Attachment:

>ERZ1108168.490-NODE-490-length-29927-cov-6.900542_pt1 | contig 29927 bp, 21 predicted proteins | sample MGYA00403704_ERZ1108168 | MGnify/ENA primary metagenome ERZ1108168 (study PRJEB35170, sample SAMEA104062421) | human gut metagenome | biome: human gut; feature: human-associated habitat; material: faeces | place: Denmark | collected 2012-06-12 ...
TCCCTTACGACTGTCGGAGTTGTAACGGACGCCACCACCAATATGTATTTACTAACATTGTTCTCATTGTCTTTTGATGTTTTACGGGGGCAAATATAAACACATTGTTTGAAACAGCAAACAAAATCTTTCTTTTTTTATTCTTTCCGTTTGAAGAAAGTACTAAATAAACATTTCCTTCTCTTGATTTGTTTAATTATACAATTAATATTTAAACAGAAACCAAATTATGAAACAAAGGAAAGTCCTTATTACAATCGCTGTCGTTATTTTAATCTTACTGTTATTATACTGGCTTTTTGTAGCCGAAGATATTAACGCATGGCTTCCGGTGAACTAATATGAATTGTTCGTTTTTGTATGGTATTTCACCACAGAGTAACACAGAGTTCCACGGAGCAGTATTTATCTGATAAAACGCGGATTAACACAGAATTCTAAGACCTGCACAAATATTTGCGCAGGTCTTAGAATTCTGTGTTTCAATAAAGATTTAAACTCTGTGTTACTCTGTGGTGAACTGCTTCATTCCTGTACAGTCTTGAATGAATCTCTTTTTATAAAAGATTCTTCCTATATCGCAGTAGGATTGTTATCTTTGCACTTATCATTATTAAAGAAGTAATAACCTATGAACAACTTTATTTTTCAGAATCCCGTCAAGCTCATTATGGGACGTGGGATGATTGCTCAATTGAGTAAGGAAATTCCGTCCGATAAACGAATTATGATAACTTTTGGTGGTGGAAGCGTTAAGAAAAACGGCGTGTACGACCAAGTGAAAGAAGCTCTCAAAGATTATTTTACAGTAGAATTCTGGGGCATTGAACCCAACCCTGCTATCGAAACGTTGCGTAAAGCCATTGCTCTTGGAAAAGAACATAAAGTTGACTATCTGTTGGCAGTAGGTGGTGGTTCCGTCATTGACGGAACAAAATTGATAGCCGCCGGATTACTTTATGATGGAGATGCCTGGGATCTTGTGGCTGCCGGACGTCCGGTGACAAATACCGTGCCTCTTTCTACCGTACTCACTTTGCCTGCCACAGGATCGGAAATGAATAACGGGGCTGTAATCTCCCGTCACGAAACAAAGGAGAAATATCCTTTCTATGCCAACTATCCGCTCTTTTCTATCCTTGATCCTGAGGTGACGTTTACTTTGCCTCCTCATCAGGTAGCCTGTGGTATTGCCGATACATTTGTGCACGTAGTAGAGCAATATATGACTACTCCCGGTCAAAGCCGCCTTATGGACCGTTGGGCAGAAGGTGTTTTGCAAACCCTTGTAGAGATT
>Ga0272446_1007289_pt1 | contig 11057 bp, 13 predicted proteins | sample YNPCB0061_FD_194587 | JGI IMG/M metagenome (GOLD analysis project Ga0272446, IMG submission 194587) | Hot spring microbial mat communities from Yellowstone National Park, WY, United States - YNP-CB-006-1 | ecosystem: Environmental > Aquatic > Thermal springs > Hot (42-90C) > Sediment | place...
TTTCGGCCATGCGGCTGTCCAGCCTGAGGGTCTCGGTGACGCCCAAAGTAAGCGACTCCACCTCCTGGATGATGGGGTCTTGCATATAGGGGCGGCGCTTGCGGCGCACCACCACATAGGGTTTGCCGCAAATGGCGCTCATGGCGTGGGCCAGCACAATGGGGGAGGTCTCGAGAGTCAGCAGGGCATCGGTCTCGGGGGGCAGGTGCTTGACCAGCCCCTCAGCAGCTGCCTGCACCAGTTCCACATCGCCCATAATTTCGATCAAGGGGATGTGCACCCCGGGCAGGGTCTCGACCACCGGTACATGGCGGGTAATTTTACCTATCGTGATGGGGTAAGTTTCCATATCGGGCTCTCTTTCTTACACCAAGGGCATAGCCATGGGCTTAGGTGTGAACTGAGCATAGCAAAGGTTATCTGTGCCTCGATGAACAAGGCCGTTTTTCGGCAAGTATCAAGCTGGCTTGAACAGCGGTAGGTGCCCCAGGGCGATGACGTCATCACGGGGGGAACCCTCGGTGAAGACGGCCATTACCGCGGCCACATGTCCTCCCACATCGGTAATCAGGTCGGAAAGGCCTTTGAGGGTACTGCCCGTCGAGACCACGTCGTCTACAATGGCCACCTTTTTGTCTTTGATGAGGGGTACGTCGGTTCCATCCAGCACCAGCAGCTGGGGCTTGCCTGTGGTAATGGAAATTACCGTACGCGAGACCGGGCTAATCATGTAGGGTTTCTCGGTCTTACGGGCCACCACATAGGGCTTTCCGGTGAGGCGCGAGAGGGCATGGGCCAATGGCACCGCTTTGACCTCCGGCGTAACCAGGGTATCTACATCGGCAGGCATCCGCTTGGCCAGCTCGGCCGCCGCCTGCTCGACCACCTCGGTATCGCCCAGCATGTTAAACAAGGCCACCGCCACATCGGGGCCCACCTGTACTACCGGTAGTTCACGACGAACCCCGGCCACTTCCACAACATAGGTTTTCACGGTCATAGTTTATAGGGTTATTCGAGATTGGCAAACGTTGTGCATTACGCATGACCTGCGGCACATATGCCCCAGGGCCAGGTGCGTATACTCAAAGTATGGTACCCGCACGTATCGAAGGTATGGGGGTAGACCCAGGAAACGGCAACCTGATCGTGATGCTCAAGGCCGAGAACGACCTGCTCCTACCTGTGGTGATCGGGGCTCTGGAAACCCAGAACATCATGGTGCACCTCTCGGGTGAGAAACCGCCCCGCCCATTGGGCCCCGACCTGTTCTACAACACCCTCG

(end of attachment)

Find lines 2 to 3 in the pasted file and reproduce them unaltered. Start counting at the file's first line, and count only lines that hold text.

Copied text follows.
TCCCTTACGACTGTCGGAGTTGTAACGGACGCCACCACCAATATGTATTTACTAACATTGTTCTCATTGTCTTTTGATGTTTTACGGGGGCAAATATAAACACATTGTTTGAAACAGCAAACAAAATCTTTCTTTTTTTATTCTTTCCGTTTGAAGAAAGTACTAAATAAACATTTCCTTCTCTTGATTTGTTTAATTATACAATTAATATTTAAACAGAAACCAAATTATGAAACAAAGGAAAGTCCTTATTACAATCGCTGTCGTTATTTTAATCTTACTGTTATTATACTGGCTTTTTGTAGCCGAAGATATTAACGCATGGCTTCCGGTGAACTAATATGAATTGTTCGTTTTTGTATGGTATTTCACCACAGAGTAACACAGAGTTCCACGGAGCAGTATTTATCTGATAAAACGCGGATTAACACAGAATTCTAAGACCTGCACAAATATTTGCGCAGGTCTTAGAATTCTGTGTTTCAATAAAGATTTAAACTCTGTGTTACTCTGTGGTGAACTGCTTCATTCCTGTACAGTCTTGAATGAATCTCTTTTTATAAAAGATTCTTCCTATATCGCAGTAGGATTGTTATCTTTGCACTTATCATTATTAAAGAAGTAATAACCTATGAACAACTTTATTTTTCAGAATCCCGTCAAGCTCATTATGGGACGTGGGATGATTGCTCAATTGAGTAAGGAAATTCCGTCCGATAAACGAATTATGATAACTTTTGGTGGTGGAAGCGTTAAGAAAAACGGCGTGTACGACCAAGTGAAAGAAGCTCTCAAAGATTATTTTACAGTAGAATTCTGGGGCATTGAACCCAACCCTGCTATCGAAACGTTGCGTAAAGCCATTGCTCTTGGAAAAGAACATAAAGTTGACTATCTGTTGGCAGTAGGTGGTGGTTCCGTCATTGACGGAACAAAATTGATAGCCGCCGGATTACTTTATGATGGAGATGCCTGGGATCTTGTGGCTGCCGGACGTCCGGTGACAAATACCGTGCCTCTTTCTACCGTACTCACTTTGCCTGCCACAGGATCGGAAATGAATAACGGGGCTGTAATCTCCCGTCACGAAACAAAGGAGAAATATCCTTTCTATGCCAACTATCCGCTCTTTTCTATCCTTGATCCTGAGGTGACGTTTACTTTGCCTCCTCATCAGGTAGCCTGTGGTATTGCCGATACATTTGTGCACGTAGTAGAGCAATATATGACTACTCCCGGTCAAAGCCGCCTTATGGACCGTTGGGCAGAAGGTGTTTTGCAAACCCTTGTAGAGATT
>Ga0272446_1007289_pt1 | contig 11057 bp, 13 predicted proteins | sample YNPCB0061_FD_194587 | JGI IMG/M metagenome (GOLD analysis project Ga0272446, IMG submission 194587) | Hot spring microbial mat communities from Yellowstone National Park, WY, United States - YNP-CB-006-1 | ecosystem: Environmental > Aquatic > Thermal springs > Hot (42-90C) > Sediment | place...